Category: Law

There is a Logical Fallacy at the Heart of the Case Method

This post was originally from the Oxford Political Review here. Since the late 1800s, the best law schools in common law countries have taught law by way of the case method. Invented by Professor Christopher Columbus at Harvard Law School, the case method is based on the idea that law can be understood by reading ...

Law Schools: Alternative Assessments & Teaching Methods for a Liberal Arts Education

In this article, I argue that alternative assessments should be used in law schools to re-orientate student learning towards a broader, liberal arts education in law. Students should be given new assessments that challenge them to think for themselves about the origin of law, the purpose of law and the effect of law on society. ...

Hypotheticals by Geoffrey Robertson (1985 – 1990): A TV Review

In the early 1980s, Geoffrey Robertson was approached by a CBS broadcaster to create the first of his ‘Hypotheticals’ for American television. [1] The premise of the show was simple. In each episode, Robertson, an established QC, would pose hypotheticals to a panel of top-profile guests, guiding them through the scenarios with interogative questioning. The ...

Book Review: Inside Family Law: Conversations from the Coalface

I was recently given an advanced copy of Zoe Durand's Inside Family Law: Conversations from the Coalface. I decided to review the book, in part because it sounded interesting to read firsthand accounts of family law in practice. Below is my review in full: Family law is an area of law known for emotional and psychological ...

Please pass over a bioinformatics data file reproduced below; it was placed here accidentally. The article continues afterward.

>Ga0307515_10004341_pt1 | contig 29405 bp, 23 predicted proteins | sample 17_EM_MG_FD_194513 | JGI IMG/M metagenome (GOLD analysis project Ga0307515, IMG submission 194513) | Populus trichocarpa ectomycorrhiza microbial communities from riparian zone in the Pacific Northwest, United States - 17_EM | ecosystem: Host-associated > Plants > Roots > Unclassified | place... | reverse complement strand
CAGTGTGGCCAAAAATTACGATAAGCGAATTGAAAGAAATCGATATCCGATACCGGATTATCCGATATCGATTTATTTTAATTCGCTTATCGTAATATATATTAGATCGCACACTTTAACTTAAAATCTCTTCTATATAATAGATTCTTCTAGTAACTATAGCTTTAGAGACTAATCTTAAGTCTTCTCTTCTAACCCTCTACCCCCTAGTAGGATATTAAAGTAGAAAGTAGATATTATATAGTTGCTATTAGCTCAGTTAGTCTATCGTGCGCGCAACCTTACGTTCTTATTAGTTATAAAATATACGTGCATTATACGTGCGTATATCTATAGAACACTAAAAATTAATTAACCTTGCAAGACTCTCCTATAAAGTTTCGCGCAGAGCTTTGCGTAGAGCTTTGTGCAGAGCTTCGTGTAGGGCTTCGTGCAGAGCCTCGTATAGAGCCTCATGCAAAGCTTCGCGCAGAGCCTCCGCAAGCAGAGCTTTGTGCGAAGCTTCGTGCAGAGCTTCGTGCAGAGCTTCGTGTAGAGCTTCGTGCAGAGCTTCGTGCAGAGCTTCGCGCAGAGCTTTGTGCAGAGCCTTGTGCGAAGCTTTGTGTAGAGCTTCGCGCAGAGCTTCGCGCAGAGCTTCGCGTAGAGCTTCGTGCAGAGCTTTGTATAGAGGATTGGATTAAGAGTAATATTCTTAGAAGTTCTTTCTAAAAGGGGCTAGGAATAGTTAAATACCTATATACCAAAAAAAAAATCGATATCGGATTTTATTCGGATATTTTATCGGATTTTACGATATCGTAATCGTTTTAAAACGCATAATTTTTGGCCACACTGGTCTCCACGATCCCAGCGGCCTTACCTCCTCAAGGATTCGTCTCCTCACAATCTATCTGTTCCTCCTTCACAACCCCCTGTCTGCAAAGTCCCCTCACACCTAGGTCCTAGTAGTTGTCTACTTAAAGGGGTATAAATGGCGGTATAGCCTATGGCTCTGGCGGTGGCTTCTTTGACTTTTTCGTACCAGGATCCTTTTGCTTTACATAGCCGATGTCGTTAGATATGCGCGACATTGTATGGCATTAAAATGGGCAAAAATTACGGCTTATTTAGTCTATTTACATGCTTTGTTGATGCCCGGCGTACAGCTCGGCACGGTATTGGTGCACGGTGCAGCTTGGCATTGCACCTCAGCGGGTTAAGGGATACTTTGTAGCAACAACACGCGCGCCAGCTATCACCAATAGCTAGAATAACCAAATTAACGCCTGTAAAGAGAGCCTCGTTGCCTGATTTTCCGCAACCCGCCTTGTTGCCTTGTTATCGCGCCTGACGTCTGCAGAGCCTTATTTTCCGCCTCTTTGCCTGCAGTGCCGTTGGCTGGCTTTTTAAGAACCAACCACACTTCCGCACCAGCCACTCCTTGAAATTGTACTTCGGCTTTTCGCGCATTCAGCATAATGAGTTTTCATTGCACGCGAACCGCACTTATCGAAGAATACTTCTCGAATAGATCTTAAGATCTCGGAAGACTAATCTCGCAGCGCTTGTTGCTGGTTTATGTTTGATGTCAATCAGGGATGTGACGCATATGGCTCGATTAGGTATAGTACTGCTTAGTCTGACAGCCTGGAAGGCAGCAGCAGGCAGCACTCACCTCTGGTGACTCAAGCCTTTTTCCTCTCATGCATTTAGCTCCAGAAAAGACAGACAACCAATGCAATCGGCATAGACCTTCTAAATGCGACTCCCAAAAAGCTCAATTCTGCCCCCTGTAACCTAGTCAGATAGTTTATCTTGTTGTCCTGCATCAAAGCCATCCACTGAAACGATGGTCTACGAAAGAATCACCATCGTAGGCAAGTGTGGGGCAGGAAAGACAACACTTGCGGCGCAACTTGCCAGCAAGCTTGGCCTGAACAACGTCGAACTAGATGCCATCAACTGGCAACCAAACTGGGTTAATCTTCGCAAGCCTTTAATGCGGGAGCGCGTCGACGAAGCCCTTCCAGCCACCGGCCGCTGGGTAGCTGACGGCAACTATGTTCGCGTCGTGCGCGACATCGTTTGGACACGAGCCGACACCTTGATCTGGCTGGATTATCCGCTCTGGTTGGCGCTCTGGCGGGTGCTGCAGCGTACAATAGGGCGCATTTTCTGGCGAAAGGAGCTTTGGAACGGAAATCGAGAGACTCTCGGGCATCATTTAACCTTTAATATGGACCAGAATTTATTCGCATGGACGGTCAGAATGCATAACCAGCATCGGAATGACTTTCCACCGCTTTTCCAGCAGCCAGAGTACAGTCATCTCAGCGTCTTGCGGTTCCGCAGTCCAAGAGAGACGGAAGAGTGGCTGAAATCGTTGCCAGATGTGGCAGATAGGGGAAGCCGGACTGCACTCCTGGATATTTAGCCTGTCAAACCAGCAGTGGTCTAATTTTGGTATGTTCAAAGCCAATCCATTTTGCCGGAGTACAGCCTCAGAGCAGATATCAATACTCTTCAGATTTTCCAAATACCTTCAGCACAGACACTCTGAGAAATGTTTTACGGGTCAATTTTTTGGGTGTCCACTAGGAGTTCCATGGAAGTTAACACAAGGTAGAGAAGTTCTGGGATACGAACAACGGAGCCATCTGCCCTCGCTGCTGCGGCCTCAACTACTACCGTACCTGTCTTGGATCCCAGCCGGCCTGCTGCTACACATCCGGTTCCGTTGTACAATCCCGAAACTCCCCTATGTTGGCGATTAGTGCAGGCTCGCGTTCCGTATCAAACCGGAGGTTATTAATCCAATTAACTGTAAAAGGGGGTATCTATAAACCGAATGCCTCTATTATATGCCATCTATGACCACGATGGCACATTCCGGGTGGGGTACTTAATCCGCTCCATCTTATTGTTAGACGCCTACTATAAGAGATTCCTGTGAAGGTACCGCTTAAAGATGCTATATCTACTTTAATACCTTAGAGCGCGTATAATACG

Law Schools are Failing Their Students

This is a brief excerpt from my book Legal Education, Privatization and the Market, about the role universities play in guiding young law students away from charity and towards private practice. 

A History of Law Schools: A Battle Between Law as a Science and Law as a Liberal Art

The history of law schools is a battle of ideas. Ideas over what the law is, how it should be taught and the kinds of student a law school should produce. Frequently, law schools have been the battleground of fierce intellectual rivalries, with rival schools of thought battling for supremacy.

The Real Socratic Method: Law Schools Fail to Understand Why Socrates Asked So Many Questions

In a true Socratic law school, I suggest, students would be instructed to ask questions to those in authority instead of answering them. Nothing and no one would be beyond a student’s questioning, especially by virtue of claims to authority or expertise alone.

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